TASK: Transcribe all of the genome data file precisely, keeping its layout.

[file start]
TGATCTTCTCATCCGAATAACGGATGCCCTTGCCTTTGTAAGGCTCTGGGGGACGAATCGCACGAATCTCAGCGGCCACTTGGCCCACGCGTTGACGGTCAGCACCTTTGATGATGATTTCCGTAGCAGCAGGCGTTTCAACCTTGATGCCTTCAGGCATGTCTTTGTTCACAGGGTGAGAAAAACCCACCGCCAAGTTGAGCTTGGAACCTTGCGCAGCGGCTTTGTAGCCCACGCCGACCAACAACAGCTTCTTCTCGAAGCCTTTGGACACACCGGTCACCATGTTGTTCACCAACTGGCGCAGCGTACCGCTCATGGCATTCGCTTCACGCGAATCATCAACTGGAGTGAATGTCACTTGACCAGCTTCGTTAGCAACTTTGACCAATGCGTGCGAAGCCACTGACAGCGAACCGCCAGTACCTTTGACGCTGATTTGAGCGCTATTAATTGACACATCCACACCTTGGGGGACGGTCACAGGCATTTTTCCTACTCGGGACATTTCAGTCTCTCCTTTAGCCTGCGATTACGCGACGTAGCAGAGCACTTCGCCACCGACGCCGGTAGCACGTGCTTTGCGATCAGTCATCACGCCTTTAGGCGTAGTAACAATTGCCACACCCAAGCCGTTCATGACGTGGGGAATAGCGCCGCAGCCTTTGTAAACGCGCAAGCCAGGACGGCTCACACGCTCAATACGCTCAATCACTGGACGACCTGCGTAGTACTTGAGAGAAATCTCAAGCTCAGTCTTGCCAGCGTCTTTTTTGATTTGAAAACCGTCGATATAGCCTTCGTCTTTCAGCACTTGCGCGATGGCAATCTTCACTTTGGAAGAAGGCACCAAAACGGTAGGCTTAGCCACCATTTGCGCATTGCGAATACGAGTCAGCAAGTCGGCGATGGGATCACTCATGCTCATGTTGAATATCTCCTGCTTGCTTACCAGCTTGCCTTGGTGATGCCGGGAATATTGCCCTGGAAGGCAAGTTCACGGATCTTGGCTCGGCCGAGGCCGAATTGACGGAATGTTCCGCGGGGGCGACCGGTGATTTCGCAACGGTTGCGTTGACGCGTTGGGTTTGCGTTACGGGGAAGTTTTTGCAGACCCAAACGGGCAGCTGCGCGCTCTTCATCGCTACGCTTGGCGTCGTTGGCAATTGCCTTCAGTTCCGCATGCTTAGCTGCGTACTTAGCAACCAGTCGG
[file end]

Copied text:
TGATCTTCTCATCCGAATAACGGATGCCCTTGCCTTTGTAAGGCTCTGGGGGACGAATCGCACGAATCTCAGCGGCCACTTGGCCCACGCGTTGACGGTCAGCACCTTTGATGATGATTTCCGTAGCAGCAGGCGTTTCAACCTTGATGCCTTCAGGCATGTCTTTGTTCACAGGGTGAGAAAAACCCACCGCCAAGTTGAGCTTGGAACCTTGCGCAGCGGCTTTGTAGCCCACGCCGACCAACAACAGCTTCTTCTCGAAGCCTTTGGACACACCGGTCACCATGTTGTTCACCAACTGGCGCAGCGTACCGCTCATGGCATTCGCTTCACGCGAATCATCAACTGGAGTGAATGTCACTTGACCAGCTTCGTTAGCAACTTTGACCAATGCGTGCGAAGCCACTGACAGCGAACCGCCAGTACCTTTGACGCTGATTTGAGCGCTATTAATTGACACATCCACACCTTGGGGGACGGTCACAGGCATTTTTCCTACTCGGGACATTTCAGTCTCTCCTTTAGCCTGCGATTACGCGACGTAGCAGAGCACTTCGCCACCGACGCCGGTAGCACGTGCTTTGCGATCAGTCATCACGCCTTTAGGCGTAGTAACAATTGCCACACCCAAGCCGTTCATGACGTGGGGAATAGCGCCGCAGCCTTTGTAAACGCGCAAGCCAGGACGGCTCACACGCTCAATACGCTCAATCACTGGACGACCTGCGTAGTACTTGAGAGAAATCTCAAGCTCAGTCTTGCCAGCGTCTTTTTTGATTTGAAAACCGTCGATATAGCCTTCGTCTTTCAGCACTTGCGCGATGGCAATCTTCACTTTGGAAGAAGGCACCAAAACGGTAGGCTTAGCCACCATTTGCGCATTGCGAATACGAGTCAGCAAGTCGGCGATGGGATCACTCATGCTCATGTTGAATATCTCCTGCTTGCTTACCAGCTTGCCTTGGTGATGCCGGGAATATTGCCCTGGAAGGCAAGTTCACGGATCTTGGCTCGGCCGAGGCCGAATTGACGGAATGTTCCGCGGGGGCGACCGGTGATTTCGCAACGGTTGCGTTGACGCGTTGGGTTTGCGTTACGGGGAAGTTTTTGCAGACCCAAACGGGCAGCTGCGCGCTCTTCATCGCTACGCTTGGCGTCGTTGGCAATTGCCTTCAGTTCCGCATGCTTAGCTGCGTACTTAGCAACCAGTCGG